Monday, June 18, 2012
REVIEW: ExLovers - Moth
When a stunningly good album is released, one that you want to play over and over and tell your friends about, the temptation is to assume that it all came somewhat easily to the five young folks who can proudly call it their own. But in the case of London's ExLovers, there was a lot of hard work behind this dazzling debut. In their early days even the stereotypical broken-down tour van was a bridge too far -- Exlovers traveled to early gigs via public transportation (how many seats does one purchase for a drum kit, anyway?). But this review has nothing to do with sympathy or extra points for hard work; this review is earned by releasing a collection of songs that should demand the attention of any guitar pop fan.
Moth opens proceedings with the bright melodies of "Starlight, Starlight". If this is your first exposure to Exlovers, you could be forgiven thinking that they were pulling in the listeners by leading with their best track. If so, you'd likely reassess quickly when confronted with the second track, "This Love Will Lead You On", which is the first single --
"Emily", which will be released as a single in July, is third, and is a wonderful piece of melancholy. If you are like me, at this point you are thinking that Exlovers has a great mastery of the guitar pop genre, and Moth will be a very creditable first album if they can bring it home without losing too much steam.
And then, if you like what I like, Exlovers hits you with their best one-two punch. Here is the wonderful jangle of "Just A Silhouette" --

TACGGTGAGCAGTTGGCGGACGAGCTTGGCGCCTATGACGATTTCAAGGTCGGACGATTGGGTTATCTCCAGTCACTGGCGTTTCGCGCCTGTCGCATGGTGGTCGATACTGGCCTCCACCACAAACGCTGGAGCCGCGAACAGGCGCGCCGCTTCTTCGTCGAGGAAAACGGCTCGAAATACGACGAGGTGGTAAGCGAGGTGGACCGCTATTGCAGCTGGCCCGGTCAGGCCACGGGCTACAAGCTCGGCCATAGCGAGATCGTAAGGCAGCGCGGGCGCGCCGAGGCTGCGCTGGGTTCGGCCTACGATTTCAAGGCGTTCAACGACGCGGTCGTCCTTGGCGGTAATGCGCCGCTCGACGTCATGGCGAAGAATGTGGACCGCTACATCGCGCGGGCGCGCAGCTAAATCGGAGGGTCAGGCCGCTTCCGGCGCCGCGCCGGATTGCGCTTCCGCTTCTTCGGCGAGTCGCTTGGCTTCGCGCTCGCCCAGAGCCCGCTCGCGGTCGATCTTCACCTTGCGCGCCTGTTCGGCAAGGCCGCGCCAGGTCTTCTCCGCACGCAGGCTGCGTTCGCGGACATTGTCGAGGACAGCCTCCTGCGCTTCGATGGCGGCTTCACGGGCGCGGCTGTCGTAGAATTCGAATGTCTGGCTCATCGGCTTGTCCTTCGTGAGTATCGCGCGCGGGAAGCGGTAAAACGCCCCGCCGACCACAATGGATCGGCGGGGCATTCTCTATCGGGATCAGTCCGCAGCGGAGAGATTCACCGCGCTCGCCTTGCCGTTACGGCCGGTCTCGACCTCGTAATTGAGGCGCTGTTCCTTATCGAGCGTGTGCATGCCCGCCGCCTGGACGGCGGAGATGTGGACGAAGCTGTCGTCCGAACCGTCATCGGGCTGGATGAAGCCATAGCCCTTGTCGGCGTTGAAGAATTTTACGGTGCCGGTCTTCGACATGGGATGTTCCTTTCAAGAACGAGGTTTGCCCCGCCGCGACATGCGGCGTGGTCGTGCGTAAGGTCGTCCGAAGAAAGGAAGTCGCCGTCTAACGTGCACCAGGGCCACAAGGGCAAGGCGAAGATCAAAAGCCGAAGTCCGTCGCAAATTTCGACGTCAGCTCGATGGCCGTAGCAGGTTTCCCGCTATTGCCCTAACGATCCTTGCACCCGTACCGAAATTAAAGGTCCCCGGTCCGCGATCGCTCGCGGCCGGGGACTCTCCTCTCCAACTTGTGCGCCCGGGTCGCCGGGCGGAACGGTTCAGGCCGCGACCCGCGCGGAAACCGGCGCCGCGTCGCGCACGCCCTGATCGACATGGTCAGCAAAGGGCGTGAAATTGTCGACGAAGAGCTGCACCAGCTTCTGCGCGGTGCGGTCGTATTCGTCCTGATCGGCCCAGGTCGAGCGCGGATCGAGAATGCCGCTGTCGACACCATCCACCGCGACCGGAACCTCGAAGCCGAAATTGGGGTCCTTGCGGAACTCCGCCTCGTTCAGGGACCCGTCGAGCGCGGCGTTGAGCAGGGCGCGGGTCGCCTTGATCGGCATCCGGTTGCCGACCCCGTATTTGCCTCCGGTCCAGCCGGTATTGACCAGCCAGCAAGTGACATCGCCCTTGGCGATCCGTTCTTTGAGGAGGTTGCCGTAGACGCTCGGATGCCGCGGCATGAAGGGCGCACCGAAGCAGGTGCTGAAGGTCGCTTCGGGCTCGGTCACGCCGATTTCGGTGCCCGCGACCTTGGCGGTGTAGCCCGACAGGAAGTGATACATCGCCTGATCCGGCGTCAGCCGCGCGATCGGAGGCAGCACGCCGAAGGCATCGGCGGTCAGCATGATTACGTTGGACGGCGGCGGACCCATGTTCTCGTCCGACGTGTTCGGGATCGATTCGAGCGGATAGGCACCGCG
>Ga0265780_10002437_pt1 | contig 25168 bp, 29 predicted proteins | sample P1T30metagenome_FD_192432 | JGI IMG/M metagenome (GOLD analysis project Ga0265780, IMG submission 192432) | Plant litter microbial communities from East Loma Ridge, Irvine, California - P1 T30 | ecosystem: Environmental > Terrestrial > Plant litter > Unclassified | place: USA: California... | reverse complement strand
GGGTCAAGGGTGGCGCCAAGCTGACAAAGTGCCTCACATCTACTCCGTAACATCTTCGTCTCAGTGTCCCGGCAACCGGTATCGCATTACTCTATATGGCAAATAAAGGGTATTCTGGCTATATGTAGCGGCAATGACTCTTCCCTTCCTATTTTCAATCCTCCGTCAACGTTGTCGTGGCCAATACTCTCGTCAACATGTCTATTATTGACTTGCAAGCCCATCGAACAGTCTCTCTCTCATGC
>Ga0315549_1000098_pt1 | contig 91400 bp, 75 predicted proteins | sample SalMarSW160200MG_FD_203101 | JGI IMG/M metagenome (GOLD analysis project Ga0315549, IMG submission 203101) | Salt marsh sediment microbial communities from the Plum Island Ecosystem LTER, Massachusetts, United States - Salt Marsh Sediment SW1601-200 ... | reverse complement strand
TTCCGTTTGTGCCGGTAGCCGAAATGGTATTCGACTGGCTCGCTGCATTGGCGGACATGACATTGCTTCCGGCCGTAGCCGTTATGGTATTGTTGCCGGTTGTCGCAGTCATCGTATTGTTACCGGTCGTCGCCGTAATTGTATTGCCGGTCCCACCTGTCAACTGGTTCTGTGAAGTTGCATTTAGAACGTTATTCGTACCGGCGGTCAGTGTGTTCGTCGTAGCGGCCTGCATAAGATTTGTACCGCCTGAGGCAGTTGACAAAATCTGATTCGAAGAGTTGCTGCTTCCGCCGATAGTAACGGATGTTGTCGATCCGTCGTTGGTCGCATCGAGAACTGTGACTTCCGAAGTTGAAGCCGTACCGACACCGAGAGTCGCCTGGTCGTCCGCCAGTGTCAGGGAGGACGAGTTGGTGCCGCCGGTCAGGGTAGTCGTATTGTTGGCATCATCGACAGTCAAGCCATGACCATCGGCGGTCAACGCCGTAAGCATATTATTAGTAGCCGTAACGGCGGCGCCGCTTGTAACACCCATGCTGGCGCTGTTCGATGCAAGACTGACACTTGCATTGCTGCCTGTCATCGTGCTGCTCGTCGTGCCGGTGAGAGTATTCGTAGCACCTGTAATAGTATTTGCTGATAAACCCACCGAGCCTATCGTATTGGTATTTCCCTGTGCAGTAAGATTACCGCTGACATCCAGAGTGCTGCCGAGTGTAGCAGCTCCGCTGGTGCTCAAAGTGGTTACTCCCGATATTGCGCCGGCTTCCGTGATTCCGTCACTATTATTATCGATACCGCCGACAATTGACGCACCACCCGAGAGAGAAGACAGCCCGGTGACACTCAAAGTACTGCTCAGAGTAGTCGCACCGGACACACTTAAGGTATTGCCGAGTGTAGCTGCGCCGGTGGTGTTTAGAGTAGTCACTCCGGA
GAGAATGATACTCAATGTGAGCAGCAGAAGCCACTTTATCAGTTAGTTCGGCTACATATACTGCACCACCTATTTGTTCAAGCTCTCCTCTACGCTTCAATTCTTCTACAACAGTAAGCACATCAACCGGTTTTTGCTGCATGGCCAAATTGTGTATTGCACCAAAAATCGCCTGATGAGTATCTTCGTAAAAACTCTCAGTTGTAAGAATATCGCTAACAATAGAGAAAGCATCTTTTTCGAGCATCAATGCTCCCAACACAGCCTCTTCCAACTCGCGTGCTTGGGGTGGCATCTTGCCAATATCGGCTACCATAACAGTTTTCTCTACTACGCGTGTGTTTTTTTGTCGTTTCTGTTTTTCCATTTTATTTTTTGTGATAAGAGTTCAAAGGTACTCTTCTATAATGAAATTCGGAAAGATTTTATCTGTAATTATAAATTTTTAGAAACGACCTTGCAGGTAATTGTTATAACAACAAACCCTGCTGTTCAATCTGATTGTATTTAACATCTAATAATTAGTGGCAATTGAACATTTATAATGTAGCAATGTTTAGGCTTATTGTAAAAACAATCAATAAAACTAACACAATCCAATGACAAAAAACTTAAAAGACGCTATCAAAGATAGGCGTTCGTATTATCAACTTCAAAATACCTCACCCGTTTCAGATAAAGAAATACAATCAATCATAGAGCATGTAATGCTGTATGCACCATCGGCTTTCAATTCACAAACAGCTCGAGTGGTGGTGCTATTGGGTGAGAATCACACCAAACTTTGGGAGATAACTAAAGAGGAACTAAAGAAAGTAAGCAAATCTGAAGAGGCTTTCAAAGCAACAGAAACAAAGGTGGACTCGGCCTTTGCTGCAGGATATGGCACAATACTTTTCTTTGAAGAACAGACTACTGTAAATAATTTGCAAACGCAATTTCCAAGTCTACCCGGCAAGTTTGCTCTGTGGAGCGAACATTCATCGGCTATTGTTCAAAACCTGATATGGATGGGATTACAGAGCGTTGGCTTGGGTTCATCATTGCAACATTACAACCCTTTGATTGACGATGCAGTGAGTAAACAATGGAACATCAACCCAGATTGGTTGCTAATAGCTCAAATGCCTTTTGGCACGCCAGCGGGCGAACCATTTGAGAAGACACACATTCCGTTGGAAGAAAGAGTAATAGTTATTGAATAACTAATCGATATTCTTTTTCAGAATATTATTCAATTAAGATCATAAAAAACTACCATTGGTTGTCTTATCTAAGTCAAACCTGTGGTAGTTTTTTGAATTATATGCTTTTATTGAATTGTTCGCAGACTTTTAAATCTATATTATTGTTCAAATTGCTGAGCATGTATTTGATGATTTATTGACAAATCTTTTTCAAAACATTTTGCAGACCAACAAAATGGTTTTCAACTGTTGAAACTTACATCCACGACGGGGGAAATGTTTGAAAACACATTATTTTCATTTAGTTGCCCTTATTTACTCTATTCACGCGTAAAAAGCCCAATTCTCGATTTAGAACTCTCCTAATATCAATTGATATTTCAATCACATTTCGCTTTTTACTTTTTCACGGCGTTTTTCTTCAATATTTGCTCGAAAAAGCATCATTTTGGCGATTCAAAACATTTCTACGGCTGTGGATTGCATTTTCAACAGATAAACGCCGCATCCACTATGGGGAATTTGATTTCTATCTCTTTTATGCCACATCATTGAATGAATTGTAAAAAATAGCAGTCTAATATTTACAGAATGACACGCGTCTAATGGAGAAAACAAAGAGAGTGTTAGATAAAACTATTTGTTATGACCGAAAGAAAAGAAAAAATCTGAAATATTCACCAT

The second punch is track five, "Blowing Kisses", and is my current favorite song on the album. It also was my introduction to the band in early 2011 --
As the remainder of the album unspools, the band demonstrates equal comfort with slower, sadder songs, but never loses their sense for melody.
Moth is the work of Pete, Chris, Brooke, Laurel and Danny. Their guitars ring, jangle, chime and crunch as needed. The rhythm section is superb (one of my fellow WYMA contributors, on first hearing blowing kisses, said something like "man, what a drummer"). And the male/female vocals, alternating and harmonizing, contribute a texture that many other bands can only envy.
When describing Moth to a friend, he asked me to compare it to the debut from The Pains of Being Pure at Heart because he knows that I'm very fond of that band. My response was that I think Exlovers paints on a broader indie canvass than TPOBPAH. But more than that, I think Moth quite simply is a better album than the Brooklyn noise poppers debut. It is that good.
Moth is released on London's Young and Lost Club label. You may recall that the debut from Being There was released by the same label earlier in the month. Make a note of them--Sara and Nadia are tastemakers and curators of fine new music.
A live version of the album's closing track, "Moth-Eaten Memories" --
Young and Lost Club